Engineering athlete running away with national prize

C.D. Howe Scholarship winner is also on track to be an Academic All-Canadian.


It should come as no surprise that Brendan Calef is able to stay ahead of things in his engineering studies: when he isn’t hitting the books, he’s outrunning competitors as a key member of the University of Alberta Golden Bears track team.

With a perfect grade point average of 4.0 and nine A+ grades at the end of his first year of studies, Calef was named the CanWest and Golden Bears Track Rookie of the Year and is on track to be one of the U of A's Academic All-Canadian student-athletes this year.

Now, to top it all off, he has won the C.D. Howe scholarship—one of only two awarded in Canada each year.

“My first reaction was, ‘No way!’ It’s a Canada-wide competition. To get the award is a huge honour; I’m happy about it,” said Calef.

The C.D. Howe National Engineering Scholarship is awarded annually to two students nationwide, one male and one female, entering their second year of engineering. This year, both recipients are U of A students—the other is engineering physics student Natasha Pye.

The scholarship, amounting to $7,500 per year for three years, recognizes academic excellence and leadership skills in students. The candidates are nominated by the engineering deans and selected by a committee of Canadian university and college representatives.

Calef is spending his summer working on a research project with mechanical engineering professor Martin Barczyk, programming and coding for a computer vision project on drone vehicles used in photography. His main research interests revolve around mechatronics and robotics.

“Right now, I’m basically trying to modify an Android app to allow the professor to do the computer vision project he’s working on,” said Calef, who has been accepted into the electrical engineering program.

He’s also taking part in student team projects as a member of the Autonomous Robotic Vehicle Project, an interdisciplinary engineering team that competes annually at an international robotic submarine competition in the U.S. He worked on the programming side of things with ARVP, and is hoping to work with other student clubs and initiatives in the years to come.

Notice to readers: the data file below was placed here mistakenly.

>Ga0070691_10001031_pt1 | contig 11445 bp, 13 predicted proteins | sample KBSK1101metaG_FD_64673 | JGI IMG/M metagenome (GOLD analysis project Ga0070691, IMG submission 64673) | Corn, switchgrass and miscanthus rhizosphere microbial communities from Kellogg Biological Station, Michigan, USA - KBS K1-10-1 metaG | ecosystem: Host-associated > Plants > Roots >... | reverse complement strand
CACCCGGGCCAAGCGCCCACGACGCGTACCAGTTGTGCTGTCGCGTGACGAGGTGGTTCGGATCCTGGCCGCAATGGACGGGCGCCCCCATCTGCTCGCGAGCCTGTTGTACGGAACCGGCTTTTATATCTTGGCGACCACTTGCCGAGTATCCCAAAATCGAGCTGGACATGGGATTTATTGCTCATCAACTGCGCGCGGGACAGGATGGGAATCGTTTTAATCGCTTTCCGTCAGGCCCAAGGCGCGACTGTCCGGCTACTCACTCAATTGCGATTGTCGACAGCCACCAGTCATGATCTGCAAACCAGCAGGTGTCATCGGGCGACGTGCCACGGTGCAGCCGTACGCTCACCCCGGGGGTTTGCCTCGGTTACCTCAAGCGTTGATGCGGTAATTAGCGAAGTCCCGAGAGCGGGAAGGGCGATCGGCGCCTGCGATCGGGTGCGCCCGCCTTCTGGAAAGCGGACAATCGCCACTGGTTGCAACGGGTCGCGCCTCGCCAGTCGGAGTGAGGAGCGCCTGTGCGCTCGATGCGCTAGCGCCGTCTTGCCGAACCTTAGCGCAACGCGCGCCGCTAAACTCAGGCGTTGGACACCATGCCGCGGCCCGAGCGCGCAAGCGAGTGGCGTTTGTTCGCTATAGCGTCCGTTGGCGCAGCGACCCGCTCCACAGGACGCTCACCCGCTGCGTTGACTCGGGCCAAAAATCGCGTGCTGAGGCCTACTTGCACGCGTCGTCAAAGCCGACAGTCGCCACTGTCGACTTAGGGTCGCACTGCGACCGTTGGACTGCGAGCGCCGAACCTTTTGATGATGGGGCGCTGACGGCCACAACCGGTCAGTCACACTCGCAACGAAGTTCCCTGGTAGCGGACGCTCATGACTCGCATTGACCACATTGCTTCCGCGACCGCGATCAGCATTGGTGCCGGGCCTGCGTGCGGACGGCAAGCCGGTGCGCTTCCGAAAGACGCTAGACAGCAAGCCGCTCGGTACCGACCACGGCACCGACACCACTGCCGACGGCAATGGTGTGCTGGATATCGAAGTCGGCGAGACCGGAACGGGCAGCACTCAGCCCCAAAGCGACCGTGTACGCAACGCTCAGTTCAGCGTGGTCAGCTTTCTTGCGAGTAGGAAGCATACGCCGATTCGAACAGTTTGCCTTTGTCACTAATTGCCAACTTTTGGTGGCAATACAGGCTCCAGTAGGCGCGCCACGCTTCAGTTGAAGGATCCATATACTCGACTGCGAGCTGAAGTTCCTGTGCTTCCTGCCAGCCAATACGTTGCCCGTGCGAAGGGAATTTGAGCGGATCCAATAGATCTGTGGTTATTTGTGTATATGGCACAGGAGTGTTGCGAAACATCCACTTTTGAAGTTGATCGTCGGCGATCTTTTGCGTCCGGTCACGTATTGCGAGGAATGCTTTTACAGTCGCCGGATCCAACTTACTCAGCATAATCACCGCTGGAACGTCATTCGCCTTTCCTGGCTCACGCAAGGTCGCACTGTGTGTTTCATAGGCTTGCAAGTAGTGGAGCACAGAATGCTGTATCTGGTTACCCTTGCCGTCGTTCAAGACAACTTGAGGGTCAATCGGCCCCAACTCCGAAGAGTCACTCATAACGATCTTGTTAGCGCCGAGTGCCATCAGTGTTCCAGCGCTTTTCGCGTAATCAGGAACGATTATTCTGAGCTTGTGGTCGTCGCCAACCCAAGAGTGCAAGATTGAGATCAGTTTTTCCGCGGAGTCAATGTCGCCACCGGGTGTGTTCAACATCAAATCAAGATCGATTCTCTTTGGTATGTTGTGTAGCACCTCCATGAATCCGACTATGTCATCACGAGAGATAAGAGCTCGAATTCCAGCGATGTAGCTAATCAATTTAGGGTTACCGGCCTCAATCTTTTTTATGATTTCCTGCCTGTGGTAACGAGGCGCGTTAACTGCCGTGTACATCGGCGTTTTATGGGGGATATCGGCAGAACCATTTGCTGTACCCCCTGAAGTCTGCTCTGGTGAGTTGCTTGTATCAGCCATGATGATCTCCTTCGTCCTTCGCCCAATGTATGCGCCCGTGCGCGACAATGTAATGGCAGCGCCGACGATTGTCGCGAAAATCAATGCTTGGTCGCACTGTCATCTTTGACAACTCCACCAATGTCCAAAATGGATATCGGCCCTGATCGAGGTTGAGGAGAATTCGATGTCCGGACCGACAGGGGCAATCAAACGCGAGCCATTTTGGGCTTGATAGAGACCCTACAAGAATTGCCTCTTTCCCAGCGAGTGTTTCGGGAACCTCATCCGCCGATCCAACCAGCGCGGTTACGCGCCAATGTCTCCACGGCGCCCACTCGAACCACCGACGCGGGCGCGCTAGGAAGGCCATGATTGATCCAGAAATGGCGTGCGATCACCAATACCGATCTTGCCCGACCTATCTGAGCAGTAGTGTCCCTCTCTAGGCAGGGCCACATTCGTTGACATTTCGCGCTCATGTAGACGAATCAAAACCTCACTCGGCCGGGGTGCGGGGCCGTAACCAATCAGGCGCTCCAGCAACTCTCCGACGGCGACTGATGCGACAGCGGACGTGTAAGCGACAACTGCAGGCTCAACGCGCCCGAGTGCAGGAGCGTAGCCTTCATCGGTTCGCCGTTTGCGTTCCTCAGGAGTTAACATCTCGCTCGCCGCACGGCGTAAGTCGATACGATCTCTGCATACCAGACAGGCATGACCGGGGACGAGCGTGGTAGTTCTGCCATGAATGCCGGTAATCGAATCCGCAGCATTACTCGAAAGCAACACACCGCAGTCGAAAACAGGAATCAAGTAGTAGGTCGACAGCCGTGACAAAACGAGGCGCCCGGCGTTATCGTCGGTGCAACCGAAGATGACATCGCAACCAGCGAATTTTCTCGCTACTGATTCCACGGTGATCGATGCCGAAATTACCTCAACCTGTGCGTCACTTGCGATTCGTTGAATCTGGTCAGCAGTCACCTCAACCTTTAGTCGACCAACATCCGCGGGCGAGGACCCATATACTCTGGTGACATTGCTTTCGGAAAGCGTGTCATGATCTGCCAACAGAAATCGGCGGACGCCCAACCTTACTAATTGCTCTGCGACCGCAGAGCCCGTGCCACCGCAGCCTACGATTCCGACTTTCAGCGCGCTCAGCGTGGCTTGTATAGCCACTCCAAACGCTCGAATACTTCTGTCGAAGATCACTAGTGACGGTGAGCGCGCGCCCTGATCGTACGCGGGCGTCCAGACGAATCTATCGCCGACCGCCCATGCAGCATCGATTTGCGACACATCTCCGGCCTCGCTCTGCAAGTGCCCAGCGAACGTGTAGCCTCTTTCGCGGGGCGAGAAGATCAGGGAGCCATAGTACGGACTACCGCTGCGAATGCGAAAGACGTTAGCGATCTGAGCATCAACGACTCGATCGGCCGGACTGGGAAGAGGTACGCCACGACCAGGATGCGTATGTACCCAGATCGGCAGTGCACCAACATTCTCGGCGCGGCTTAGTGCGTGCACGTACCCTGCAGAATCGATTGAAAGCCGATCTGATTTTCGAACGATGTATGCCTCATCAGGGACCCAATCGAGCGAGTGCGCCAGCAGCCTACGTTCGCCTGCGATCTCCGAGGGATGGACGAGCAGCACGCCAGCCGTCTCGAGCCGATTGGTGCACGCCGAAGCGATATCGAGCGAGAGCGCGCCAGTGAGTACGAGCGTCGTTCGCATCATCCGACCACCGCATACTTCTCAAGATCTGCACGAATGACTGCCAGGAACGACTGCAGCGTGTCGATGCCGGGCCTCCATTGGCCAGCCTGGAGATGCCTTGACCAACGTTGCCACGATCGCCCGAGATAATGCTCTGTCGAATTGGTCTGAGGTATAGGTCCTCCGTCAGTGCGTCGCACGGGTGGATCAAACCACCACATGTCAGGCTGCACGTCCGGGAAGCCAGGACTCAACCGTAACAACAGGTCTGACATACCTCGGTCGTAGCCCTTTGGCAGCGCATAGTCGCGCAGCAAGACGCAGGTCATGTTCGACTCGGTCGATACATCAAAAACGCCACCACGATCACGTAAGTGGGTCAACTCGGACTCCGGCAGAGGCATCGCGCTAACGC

He’s obviously just as committed to athletics.

His athletic career started in junior high school, where he competed in middle-distance and cross-country running, and butterfly and freestyle swimming.

Considering Calef’s outstanding performance on the school track and field team in Bev Facey High School, his coach encouraged him to try out for the Alberta Summer Games. This, he says, was a turning point: he joined the Summer Games team, made it to the Alberta Provincial Track and Field Championship, and qualified for the Western Track and Field Championship. Soon after, he won three high-school championships in 800-metre track race, and finished fifth at the Youth Nationals in both 800- and 1500- metre distances.

“After going to all those consecutive meets, I got hooked on the experience and had a lot of success, so I wanted to pursue it as my main sport,” said Calef.

How fast is he? Very. His best time for the 800-metre event is 1:50.11. To put this into perspective, the best time in men’s 800-metre final at the 2016 Olympics was 1:42.15.

“I’d like to be able to make a national team and compete for Canada at the University Games or the U23 games,” he said, adding that he’d love a shot at representing Canada in the Olympics one day.

“After I graduate, I’d like to try to go for the Olympics. But, at the end of the day, engineering is my main future. I want to continue running, but there’s going to be a point in time where I’m going to end up stopping training at such a high level.”

Calef says efficient time management and good company are key to achieving success in academics and athletics.

“The biggest thing, I guess, is to stay on top of things as they come to you rather than trying to get things done just in time for the deadline,” said Calef.

“The group of friends that I have in school is a very smart group of kids. Studying with people who are academically successful makes you more academically successful.”